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Video: Toyota Vehicle Autonomously Drifts Around Racecourse

Toyota's autonomous driving system can drift a sports car all the way around a track.


Toyota Research Institute's team of scientists and engineers have designed an autonomous driving system to drift a sports car on a racetrack. TRI says this is a world first. The team combined a deep knowledge of vehicle dynamics and control design to achieve the outcome. TRI’s Nonlinear Model Predictive Control (NMPC) approach enables the vehicle’s operational domain to the very limits of its performance. The idea behind this research is to further a street-going vehicle's autonomous driving ability to avoid accidents by navigating sudden obstacles or hazardous road conditions like black ice.

“At TRI, our goal is to use advanced technologies that augment and amplify humans, not replace them,” said Avinash Balachandran, senior manager of TRI’s Human Centric Driving Research. “Through this project, we are expanding the region in which a car is controllable, with the goal of giving regular drivers the instinctual reflexes of a professional race car driver to be able to handle the most challenging emergencies and keep people safer on the road.”

Toyota says that this achievement brings TRI researchers closer to understanding the full spectrum of vehicle performance. “When faced with wet or slippery roads, professional drivers may choose to ‘drift’ the car through a turn, but most of us are not professional drivers,” said Jonathan Goh, TRI research scientist. “That’s why TRI is programming vehicles that can identify obstacles and autonomously drift around obstacles on a closed track.”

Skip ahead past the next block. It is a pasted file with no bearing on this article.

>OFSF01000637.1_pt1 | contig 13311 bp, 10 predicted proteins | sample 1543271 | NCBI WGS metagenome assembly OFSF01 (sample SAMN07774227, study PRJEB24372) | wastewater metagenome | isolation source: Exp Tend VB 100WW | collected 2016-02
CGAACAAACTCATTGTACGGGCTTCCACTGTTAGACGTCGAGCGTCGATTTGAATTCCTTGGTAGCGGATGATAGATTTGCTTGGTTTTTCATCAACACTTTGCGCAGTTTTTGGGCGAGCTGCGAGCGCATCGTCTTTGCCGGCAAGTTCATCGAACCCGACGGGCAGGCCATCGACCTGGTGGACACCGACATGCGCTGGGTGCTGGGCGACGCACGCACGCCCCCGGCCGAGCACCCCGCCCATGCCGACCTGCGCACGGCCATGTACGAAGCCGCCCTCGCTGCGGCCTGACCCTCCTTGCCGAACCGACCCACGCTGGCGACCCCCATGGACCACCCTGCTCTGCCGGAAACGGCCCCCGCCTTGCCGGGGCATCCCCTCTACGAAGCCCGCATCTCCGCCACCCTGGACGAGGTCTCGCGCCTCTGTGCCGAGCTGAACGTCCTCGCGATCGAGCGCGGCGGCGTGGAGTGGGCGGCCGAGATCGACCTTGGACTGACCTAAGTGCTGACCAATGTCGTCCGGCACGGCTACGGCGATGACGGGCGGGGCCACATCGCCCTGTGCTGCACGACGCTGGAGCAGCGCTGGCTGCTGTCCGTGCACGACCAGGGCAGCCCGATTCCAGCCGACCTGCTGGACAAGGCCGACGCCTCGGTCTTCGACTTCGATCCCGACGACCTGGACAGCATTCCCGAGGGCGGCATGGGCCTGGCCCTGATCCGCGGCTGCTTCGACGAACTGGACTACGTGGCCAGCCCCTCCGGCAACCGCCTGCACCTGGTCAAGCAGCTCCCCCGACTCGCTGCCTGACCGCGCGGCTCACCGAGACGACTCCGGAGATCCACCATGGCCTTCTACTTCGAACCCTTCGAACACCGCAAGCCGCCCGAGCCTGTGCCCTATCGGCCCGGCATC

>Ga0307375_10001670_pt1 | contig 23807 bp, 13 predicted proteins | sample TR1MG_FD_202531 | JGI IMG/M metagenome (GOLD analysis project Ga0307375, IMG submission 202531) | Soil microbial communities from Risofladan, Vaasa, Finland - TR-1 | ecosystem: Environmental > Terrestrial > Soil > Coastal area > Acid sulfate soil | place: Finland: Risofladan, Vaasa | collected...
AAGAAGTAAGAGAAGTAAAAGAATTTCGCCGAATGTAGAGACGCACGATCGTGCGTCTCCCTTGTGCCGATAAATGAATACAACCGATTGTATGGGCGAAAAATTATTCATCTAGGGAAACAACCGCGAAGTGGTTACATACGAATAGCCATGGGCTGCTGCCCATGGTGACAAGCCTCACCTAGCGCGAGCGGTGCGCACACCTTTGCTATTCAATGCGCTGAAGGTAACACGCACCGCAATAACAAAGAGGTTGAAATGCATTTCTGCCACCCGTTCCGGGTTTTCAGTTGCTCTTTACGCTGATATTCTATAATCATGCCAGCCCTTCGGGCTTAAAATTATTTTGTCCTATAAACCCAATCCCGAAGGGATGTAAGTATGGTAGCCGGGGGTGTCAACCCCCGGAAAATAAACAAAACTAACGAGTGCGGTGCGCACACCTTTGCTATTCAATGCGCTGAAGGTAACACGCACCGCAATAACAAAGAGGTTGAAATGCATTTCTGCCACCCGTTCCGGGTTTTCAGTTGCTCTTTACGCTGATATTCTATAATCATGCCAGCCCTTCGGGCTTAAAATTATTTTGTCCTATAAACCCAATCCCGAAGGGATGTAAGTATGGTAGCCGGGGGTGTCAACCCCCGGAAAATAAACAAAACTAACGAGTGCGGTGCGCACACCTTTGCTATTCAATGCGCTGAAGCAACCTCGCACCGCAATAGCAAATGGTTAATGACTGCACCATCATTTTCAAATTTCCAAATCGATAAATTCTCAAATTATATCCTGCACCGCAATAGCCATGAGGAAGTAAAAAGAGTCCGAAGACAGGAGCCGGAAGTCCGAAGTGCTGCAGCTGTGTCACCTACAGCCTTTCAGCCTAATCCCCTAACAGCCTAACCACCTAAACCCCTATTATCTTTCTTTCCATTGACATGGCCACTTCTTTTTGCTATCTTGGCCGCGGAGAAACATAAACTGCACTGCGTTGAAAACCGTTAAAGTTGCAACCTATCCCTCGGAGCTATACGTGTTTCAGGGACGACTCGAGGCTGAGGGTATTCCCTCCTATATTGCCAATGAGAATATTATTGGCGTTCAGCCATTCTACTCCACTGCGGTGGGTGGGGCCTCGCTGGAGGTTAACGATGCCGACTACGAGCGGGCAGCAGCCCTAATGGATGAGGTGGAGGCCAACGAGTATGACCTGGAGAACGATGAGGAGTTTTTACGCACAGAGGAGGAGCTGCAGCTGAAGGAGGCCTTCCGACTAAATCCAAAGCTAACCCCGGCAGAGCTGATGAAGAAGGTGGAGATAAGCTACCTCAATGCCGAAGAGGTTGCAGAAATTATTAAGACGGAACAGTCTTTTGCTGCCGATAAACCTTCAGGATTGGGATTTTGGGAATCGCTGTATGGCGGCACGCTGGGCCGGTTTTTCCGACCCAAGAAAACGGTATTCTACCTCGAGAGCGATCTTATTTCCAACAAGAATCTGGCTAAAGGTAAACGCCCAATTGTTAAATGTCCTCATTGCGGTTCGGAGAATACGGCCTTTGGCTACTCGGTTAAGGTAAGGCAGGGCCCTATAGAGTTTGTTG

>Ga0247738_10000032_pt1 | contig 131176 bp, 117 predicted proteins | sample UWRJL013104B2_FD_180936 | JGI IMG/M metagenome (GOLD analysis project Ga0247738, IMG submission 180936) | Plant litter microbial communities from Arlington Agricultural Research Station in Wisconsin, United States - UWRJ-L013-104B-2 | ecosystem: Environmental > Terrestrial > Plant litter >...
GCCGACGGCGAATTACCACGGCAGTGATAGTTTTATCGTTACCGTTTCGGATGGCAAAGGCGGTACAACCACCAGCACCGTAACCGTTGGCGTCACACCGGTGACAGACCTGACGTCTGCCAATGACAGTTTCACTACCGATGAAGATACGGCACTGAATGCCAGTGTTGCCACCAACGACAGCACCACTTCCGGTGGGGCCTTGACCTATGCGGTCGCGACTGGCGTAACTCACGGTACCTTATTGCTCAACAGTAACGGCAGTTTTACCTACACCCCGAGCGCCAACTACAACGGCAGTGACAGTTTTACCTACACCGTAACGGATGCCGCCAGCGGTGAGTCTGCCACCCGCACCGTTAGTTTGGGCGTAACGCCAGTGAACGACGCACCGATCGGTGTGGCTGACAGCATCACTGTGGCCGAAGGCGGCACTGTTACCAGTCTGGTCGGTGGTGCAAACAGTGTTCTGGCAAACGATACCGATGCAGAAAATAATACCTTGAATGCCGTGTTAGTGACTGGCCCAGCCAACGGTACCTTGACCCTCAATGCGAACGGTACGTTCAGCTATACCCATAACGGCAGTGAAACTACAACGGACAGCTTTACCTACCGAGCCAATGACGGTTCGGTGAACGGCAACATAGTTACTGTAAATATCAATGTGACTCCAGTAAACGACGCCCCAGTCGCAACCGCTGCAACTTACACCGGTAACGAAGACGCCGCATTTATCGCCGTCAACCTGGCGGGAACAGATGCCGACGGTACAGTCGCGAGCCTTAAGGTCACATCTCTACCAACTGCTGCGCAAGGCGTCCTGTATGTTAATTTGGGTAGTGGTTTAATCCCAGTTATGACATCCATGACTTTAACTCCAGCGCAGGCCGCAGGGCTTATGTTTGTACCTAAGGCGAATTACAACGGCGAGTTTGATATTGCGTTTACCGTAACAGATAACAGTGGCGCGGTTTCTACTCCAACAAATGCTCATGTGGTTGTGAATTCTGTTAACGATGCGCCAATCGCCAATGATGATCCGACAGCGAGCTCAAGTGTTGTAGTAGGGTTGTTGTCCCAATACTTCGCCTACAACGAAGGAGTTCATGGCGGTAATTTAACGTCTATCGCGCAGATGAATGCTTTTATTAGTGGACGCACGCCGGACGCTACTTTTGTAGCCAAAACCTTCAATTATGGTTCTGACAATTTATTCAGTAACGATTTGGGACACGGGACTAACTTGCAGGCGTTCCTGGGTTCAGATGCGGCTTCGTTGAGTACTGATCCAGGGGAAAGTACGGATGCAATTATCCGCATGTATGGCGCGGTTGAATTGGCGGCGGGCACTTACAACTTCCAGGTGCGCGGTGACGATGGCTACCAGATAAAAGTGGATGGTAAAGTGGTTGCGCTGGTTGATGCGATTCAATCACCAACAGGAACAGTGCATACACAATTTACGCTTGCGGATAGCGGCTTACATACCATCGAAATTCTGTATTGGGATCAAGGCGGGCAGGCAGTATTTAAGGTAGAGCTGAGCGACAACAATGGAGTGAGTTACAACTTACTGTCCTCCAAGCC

Top of page image courtesy of Toyota.

John Goreham is a long-time New England Motor Press Association member and recovering engineer. John's interest in EVs goes back to 1990 when he designed the thermal control system for an EV battery as part of an academic team. After earning his mechanical engineering degree, John completed a marketing program at Northeastern University and worked with automotive component manufacturers, in the semiconductor industry, and in biotech. In addition to Torque News, John's work has appeared in print in dozens of American news outlets and he provides reviews to many vehicle shopping sites. You can follow John on TikTok @ToknCars, on Twitter, and view his credentials at Linkedin

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